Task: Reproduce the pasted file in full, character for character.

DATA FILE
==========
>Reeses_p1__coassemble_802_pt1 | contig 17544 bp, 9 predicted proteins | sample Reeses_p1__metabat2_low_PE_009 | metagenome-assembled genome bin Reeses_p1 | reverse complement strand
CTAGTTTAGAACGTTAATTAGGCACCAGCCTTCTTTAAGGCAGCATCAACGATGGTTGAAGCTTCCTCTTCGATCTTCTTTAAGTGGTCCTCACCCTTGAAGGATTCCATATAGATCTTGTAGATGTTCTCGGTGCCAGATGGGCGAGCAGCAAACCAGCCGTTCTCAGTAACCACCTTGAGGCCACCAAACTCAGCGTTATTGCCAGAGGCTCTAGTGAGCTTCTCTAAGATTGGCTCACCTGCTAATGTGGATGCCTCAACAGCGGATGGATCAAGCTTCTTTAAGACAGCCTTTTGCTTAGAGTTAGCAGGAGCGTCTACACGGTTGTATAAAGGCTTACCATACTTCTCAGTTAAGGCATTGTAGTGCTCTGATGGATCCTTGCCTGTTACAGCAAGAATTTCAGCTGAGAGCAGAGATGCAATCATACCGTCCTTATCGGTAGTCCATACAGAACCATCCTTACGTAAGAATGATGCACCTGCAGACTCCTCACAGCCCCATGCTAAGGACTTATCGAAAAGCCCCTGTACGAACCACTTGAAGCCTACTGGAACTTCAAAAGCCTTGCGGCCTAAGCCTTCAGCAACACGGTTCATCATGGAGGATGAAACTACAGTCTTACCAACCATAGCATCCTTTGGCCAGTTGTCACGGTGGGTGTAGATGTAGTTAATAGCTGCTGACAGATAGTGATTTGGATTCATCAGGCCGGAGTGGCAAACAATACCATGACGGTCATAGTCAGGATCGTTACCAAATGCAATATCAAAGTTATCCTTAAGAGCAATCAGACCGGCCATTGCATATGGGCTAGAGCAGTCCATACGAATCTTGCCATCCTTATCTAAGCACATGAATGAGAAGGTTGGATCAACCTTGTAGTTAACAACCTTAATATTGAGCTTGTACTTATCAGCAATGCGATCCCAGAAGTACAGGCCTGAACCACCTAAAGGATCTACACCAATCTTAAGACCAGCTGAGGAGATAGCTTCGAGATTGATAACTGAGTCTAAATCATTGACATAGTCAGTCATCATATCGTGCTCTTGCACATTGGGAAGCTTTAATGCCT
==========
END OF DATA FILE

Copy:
>Reeses_p1__coassemble_802_pt1 | contig 17544 bp, 9 predicted proteins | sample Reeses_p1__metabat2_low_PE_009 | metagenome-assembled genome bin Reeses_p1 | reverse complement strand
CTAGTTTAGAACGTTAATTAGGCACCAGCCTTCTTTAAGGCAGCATCAACGATGGTTGAAGCTTCCTCTTCGATCTTCTTTAAGTGGTCCTCACCCTTGAAGGATTCCATATAGATCTTGTAGATGTTCTCGGTGCCAGATGGGCGAGCAGCAAACCAGCCGTTCTCAGTAACCACCTTGAGGCCACCAAACTCAGCGTTATTGCCAGAGGCTCTAGTGAGCTTCTCTAAGATTGGCTCACCTGCTAATGTGGATGCCTCAACAGCGGATGGATCAAGCTTCTTTAAGACAGCCTTTTGCTTAGAGTTAGCAGGAGCGTCTACACGGTTGTATAAAGGCTTACCATACTTCTCAGTTAAGGCATTGTAGTGCTCTGATGGATCCTTGCCTGTTACAGCAAGAATTTCAGCTGAGAGCAGAGATGCAATCATACCGTCCTTATCGGTAGTCCATACAGAACCATCCTTACGTAAGAATGATGCACCTGCAGACTCCTCACAGCCCCATGCTAAGGACTTATCGAAAAGCCCCTGTACGAACCACTTGAAGCCTACTGGAACTTCAAAAGCCTTGCGGCCTAAGCCTTCAGCAACACGGTTCATCATGGAGGATGAAACTACAGTCTTACCAACCATAGCATCCTTTGGCCAGTTGTCACGGTGGGTGTAGATGTAGTTAATAGCTGCTGACAGATAGTGATTTGGATTCATCAGGCCGGAGTGGCAAACAATACCATGACGGTCATAGTCAGGATCGTTACCAAATGCAATATCAAAGTTATCCTTAAGAGCAATCAGACCGGCCATTGCATATGGGCTAGAGCAGTCCATACGAATCTTGCCATCCTTATCTAAGCACATGAATGAGAAGGTTGGATCAACCTTGTAGTTAACAACCTTAATATTGAGCTTGTACTTATCAGCAATGCGATCCCAGAAGTACAGGCCTGAACCACCTAAAGGATCTACACCAATCTTAAGACCAGCTGAGGAGATAGCTTCGAGATTGATAACTGAGTCTAAATCATTGACATAGTCAGTCATCATATCGTGCTCTTGCACATTGGGAAGCTTTAATGCCT